Clark Clifford

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Clark McAdams Clifford (December 25, 1906 — October 10, 1998) was a highly influential American lawyer who served United States Presidents Harry S. Truman, John F. Kennedy, Lyndon B. Johnson and Jimmy Carter, serving as United States Secretary of Defense for Johnson.


Early life and career

Clifford was born in Fort Scott, Kansas. He attended college and law school at Washington University in St. Louis, Missouri, and built a solid reputation practicing law in St. Louis between 1928 and 1943.

He served as an officer in the U.S. Navy from 1944 to 1946, reaching the rank of captain and serving as assistant naval aide and then naval aide to President Truman, for whom he became a trusted personal adviser and friend.

Presidential advisor

Clifford went to Washington, D.C., first to serve as Assistant to the President's Naval Advisor, after the naming of a personal friend from Missouri as the President's Naval Advisor. Following his discharge from the Navy, he remained at Truman's side as White House Counsel from 1946 to 1950, as Truman came rapidly to trust and rely upon Clifford.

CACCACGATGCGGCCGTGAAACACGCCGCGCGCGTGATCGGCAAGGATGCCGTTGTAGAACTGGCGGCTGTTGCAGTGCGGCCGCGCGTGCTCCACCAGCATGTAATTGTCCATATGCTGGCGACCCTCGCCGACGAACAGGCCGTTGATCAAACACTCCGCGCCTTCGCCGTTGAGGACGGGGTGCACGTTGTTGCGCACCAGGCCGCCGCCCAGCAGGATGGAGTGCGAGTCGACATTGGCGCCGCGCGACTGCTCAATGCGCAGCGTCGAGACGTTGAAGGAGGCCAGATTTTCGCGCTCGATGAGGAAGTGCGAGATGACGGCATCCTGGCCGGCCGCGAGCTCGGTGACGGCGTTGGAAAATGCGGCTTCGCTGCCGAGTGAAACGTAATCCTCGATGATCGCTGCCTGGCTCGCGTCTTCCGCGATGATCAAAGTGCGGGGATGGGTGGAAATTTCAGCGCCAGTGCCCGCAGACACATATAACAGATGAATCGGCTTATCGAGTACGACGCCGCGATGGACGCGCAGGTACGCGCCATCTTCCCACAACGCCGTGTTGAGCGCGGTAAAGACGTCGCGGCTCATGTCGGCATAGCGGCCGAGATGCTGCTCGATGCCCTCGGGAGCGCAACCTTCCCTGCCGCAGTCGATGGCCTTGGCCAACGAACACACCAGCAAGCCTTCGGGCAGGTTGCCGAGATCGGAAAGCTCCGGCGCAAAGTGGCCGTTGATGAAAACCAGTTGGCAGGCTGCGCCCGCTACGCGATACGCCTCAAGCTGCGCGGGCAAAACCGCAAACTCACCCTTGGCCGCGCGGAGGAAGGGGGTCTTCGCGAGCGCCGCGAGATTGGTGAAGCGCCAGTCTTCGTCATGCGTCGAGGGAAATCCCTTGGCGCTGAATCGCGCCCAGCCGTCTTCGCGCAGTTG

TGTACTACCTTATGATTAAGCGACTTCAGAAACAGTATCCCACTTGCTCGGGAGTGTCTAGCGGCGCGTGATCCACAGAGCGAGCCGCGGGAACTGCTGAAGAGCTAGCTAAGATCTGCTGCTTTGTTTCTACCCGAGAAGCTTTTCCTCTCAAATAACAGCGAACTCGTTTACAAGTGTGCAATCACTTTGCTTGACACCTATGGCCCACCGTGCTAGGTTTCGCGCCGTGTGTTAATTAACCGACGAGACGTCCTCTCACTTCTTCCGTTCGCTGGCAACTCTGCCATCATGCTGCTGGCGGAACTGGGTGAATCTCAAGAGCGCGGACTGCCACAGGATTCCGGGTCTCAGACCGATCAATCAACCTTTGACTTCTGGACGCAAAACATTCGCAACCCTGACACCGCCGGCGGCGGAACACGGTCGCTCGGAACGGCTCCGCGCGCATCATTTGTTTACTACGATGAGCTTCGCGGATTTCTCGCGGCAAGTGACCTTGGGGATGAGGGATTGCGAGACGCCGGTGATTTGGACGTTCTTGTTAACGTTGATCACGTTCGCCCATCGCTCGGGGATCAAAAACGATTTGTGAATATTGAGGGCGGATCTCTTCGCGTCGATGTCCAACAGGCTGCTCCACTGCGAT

Clifford was a key architect of Truman's campaign in 1948, when Truman pulled off a stunning upset victory over Republican nominee Thomas Dewey. Clifford encouraged Truman to embrace a left-wing populist image in hope of undermining the impact on the race of third-party Progressive candidate Henry A. Wallace, who had served as President Franklin D. Roosevelt's Vice-President from 1941 to 1945. Clifford also believed that a strong pro-civil rights stance, while sure to alienate traditional Southern Democrats, would not result in a serious challenge to the party's supremacy in that region. This prediction was foiled by Strom Thurmond's candidacy as a splinter States' Rights Democrat, but Clifford's strategy nonetheless helped win Truman election in his own right and establish the Democratic Party's position in the Civil Rights Movement.

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